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Thursday, 12 September 2013

CFD simulation of the intake manifold


Mahmoud Moeini Sedeh

Department of Mechanical Engineering
Samuel Ginn College of Engineering, Auburn University
1418 Wiggins Hall, Auburn, Alabama 36849-5341, USA

Design and optimization of intake manifold
predesign of intake manifold
Pre-design of intake manifold is conducted based on 1D models in order to:
1- Maximize the air flow rate into cylinders to maximize the volumetric efficiency and output torque
2- Provide cylinders with equal amount of air (or air/fuel mixture) to have a smooth engine performance with minimum vibration and noise


The 1D model of the intake manifold including plenum and runners and effective dimensions

3D CFD Model of the Intake Manifold

The initial shape of the intake manifold is determined through considering the packaging of the engine compartment and with respect to the packaging of other components of the intake system such as intake pipe and throttle body. The initial dimensions are based on 1D model, which is not accurate enough to ensure the equal flow to each cylinder. Furthermore, 1D models are not able to predict details of the flow through the manifold such as separation and turbulent characteristics. As a result, a design modification (or optimization) is conducted after pre-design, using a sophisticated 3D CFD model developed based on the initial shape of the intake manifold, resulting from pre-design and packaging. 
The 3D CFD model of the intake manifold showing the interior of the intake manifold in a MPFI engine including plenum and runners


Unstructured Grid

The grid generation and grid independence study were performed for the developed model. The grid is unstructured due to the shape of the intake manifold.
A benchmark of turbulence models was also conducted using 1-equation, 2-equation and Reynolds Stress models prior to performing the transient simulation of flow through intake manifold for an entire cycle of the engine.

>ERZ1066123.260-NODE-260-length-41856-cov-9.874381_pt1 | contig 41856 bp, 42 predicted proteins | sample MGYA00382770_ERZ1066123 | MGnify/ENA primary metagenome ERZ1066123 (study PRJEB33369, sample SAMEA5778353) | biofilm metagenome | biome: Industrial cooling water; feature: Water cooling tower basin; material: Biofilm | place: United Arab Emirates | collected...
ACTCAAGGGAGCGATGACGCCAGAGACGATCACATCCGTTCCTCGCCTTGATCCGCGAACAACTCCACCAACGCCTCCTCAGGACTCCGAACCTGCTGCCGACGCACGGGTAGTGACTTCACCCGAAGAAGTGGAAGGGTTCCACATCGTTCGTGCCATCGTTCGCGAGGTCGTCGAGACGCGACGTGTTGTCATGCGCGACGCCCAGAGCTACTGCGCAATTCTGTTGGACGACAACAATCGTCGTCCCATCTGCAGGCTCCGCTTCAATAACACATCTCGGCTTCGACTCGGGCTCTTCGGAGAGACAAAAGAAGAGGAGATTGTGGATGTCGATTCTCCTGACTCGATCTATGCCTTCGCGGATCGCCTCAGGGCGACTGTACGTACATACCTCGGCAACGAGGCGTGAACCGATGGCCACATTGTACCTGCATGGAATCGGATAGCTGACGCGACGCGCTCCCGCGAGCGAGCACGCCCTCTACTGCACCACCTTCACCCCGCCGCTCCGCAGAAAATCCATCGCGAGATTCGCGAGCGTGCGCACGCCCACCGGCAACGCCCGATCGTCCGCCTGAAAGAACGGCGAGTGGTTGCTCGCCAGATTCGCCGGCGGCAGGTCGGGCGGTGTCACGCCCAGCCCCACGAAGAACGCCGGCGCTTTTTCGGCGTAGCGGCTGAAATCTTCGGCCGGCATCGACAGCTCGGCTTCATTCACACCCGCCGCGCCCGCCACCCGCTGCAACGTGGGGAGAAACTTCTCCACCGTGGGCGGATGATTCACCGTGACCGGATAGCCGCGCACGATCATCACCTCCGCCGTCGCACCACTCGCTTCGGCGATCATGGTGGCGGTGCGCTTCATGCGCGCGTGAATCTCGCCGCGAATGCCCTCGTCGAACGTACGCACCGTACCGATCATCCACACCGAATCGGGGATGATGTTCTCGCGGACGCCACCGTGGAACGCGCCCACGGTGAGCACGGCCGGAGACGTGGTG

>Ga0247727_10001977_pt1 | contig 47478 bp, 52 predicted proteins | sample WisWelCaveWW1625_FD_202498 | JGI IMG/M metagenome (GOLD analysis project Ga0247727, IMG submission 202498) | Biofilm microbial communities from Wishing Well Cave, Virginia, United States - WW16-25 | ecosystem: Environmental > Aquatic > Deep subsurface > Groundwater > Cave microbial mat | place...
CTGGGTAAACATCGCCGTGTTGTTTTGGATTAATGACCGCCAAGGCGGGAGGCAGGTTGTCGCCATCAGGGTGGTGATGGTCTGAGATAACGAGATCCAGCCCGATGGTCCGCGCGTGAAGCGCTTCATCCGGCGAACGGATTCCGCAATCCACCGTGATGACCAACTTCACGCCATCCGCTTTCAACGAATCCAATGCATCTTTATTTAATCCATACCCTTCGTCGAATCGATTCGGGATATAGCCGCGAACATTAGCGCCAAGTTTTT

The unstructured tetrahedral grid, generated for the intake manifold


Outlet Pressure The pressure at the end of runners (i.e. outlet boundaries of the manifold or inlet ports) changes dynamically depending on engine rpm and the valve arrangement (i.e. combustion arrangement or firing order).
There are different ways to obtain such pressure variation and adopt it into the CFD model as the boundary conditions. Thermodynamic (1D) simulation of the engine (including intake, combustion, exhaust and valvetrain) can yield such pressure variations.
For optimization purposes, the pressure can be measured experimentally using pressure transducers and high speed data acquisition systems.
Such pressure variation is applied to the CFD model as a transient boundary condition.
Variation of pressure at the end of the runners (i.e. inlet ports of the cylinders) at 4000 rpm


Pathlines_flow through cylinder 3CFD analysis results elucidate details of flow behavior through runners (such as flow separation, secondary flows, reverse flows, etc.) and the total mass flow rate can be integrated for each cylinder.
Based on CFD results several modifications will be proposed to enhance the intake manifold and the flow characteristics through the cylinders.
Flow pathlines (colored by particle ID) during the intake of cylinder #3 at 4000 rpm

Velocity Contours
Contours of velocity magnitude at selected time instants during the entire cycle of engine operation




References:


[1] M. Moeini, N. Ale-Ebrahim, (2003) “Three dimensional solution of turbulent fluid flow through the intake manifold of MPFI Engine,” 4th International Conference of R&D Centers, Tehran, Iran, 2003.
[2] M. Moeini, (2002) “Numerical investigation of 3D steady and transient flow through the intake manifold of I.C. engine,”The 17th Internal Combustion Engines Symposium, Japanese Society of Automotive Engineers, Tokyo, Japan, JSAE 20026084, Oct 9-11.
[3] B. Farhanieh, M. Moeini, (2002) “Numerical solution of steady and transient fluid flow through the intake manifold using finite volume method,” 2nd International Symposium of Internal Combustion Engines, Tehran, Iran, Feb 2002.

The numerical simulations were conducted using Fluent 6.0, Fluent Inc., 2001.

CFD simulation of the intake manifold

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